Wednesday, November 7, 2012

Be Careful What You Wish For

The problem with asking a child what they want to be when they grow up is that they can only see the cool parts of the job—they have no idea how much work it takes to become something or how much drudgery there is between the exciting bits. Firefighters, for example, spend more time sitting in the firehouse waiting for something to happen than racing through town, lights flashing and sirens wailing, in their cool trucks.

As we grow, we learn that wishes often come with a price. In W. W. Jacobs’ classic 1902 story, “The Monkey’s Paw,” a family receives the titular talisman along with a warning that while it would grant three wishes it would do so, “to their sorrow.” They wish for a sum of money sufficient to settle their mortgage and receive that exact amount in settlement after the son is killed in a horrible industrial accident.

Publishing yourself looks easy—and glamorous—when you hear about ebook superstars laughing all the way to the bank.

The reality for the vast majority of people who release their own work is at best unremarkable and often disappointing.

Part of the reason is simply structural: much of our social and economic world is ruled by what’s called a power law distribution, where a few elements—be they cities, celebrities, or songs—stand out by orders of magnitude from their peers. Some things, for reasons beyond anyone’s control, become runaway social phenomena. But those blockbusters are always the exception, not the rule.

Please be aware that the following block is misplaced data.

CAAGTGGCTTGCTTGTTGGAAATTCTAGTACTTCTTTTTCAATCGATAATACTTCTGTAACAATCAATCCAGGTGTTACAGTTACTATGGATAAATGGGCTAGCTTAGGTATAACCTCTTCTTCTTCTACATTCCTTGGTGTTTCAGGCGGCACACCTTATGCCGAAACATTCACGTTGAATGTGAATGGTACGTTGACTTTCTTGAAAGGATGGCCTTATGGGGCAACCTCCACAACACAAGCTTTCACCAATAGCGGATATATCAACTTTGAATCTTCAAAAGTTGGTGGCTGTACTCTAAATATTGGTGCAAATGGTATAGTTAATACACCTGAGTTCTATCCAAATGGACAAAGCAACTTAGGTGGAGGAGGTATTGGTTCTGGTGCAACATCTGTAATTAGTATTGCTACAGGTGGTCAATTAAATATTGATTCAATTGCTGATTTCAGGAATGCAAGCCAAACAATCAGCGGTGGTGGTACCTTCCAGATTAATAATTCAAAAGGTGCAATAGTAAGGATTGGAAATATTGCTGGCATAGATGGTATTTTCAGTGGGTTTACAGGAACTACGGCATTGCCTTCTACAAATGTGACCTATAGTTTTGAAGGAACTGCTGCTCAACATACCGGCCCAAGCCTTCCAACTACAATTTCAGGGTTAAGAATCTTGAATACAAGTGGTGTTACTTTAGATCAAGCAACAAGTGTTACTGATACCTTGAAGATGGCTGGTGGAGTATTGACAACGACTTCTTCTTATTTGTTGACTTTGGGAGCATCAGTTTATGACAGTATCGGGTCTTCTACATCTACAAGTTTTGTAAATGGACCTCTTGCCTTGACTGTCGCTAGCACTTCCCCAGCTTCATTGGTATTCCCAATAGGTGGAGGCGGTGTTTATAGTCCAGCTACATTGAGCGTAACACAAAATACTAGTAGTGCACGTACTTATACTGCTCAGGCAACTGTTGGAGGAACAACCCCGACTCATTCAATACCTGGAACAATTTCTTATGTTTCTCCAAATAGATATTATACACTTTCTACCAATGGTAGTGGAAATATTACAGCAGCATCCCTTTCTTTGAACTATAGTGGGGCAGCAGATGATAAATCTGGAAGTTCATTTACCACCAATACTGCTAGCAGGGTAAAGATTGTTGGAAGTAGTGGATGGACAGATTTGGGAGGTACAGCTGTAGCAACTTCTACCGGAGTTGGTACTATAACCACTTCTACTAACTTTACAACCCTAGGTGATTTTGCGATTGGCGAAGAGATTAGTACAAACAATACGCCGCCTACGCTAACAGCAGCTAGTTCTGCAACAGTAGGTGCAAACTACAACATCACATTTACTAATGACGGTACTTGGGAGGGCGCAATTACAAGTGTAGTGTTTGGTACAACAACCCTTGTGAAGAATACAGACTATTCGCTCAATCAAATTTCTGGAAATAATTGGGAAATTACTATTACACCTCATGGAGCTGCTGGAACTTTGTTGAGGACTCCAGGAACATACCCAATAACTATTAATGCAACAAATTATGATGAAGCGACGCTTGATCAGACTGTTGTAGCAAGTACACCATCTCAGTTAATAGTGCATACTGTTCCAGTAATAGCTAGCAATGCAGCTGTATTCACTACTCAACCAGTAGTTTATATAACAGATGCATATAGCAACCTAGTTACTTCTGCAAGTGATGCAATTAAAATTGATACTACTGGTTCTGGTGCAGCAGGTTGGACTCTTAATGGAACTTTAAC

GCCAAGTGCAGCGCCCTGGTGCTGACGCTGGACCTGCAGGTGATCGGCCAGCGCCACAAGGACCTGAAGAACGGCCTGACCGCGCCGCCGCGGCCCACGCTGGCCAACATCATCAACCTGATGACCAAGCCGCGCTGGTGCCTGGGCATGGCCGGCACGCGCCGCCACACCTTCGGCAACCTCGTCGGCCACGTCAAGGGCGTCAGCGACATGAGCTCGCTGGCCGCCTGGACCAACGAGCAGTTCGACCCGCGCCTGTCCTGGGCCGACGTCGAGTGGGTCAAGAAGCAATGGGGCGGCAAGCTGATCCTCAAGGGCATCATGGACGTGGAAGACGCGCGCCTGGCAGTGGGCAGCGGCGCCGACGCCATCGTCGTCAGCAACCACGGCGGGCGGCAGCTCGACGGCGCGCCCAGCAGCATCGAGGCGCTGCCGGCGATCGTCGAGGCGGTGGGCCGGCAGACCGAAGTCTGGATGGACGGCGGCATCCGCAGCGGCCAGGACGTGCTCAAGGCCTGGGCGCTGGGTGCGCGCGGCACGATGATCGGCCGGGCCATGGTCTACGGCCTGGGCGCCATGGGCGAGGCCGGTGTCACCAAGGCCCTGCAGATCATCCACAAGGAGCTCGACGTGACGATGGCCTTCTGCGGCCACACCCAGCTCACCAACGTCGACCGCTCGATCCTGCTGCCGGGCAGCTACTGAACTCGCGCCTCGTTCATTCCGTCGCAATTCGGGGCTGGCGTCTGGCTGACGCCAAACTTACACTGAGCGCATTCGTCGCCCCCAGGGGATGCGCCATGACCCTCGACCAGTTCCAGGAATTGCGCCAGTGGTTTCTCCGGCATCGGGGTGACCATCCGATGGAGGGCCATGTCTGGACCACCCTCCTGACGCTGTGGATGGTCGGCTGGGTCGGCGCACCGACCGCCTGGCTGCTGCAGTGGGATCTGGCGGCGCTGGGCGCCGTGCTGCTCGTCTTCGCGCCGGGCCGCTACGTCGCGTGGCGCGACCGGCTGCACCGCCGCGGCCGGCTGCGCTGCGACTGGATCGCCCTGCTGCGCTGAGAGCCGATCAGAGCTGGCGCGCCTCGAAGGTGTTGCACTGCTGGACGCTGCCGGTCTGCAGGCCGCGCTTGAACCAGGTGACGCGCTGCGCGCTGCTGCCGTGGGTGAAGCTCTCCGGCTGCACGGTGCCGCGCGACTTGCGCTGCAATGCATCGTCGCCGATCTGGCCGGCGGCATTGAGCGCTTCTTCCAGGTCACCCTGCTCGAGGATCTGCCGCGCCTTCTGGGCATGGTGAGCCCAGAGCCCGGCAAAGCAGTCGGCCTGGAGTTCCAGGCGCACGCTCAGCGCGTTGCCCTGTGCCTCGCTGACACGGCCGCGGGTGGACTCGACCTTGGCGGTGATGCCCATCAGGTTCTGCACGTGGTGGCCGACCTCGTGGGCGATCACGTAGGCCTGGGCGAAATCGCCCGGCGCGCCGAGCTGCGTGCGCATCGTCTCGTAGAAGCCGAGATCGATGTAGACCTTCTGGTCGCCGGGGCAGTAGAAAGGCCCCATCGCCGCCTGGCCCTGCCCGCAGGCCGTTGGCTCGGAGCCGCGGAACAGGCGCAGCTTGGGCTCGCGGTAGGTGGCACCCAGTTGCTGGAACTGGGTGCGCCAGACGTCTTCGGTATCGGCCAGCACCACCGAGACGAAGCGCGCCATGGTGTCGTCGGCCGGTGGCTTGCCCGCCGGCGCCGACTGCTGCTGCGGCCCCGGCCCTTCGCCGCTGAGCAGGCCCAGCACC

A more important reason—because it is a matter over which you have some control—that many people are disappointed with the results of their efforts at self-publishing stems from the weight of expectations they bring along with them. The electronic pioneers help inflate expectations because their experience comes from a time when demand exceeded supply. But the deeper and more pervasive problem is something akin to the gamblers fallacy: you believe that you will be the exception—even though sales of most books are best measured in hundreds of copies; your book is going to sell tens or even hundreds of thousands of copies.

But the deepest reason many people find the path disappointing is because they didn’t understand what they were signing up for. Beyond the straightforward matters of quality and integrity you make a commitment to your readers when you publish something. The nature of the commitment is nebulous—you generally have no further customer obligations after someone purchases your book—but it is real enough that businesses account for it under the heading, “goodwill.” If you want your books to continue to sell, you have to continue to market the book. In order to live up to the title, “publisher,” you have to periodically release new material. Continuing to show up in the marketplace reassures your readers that they have bought into a going concern. If you “fire and forget,” a few books, readers will return the favor.

Artisan publishing is not something to be undertaken on a whim, but in the full and sober knowledge that you may be setting out on a long, difficult road that will yield success slowly at best.

Image: Simon Howden /

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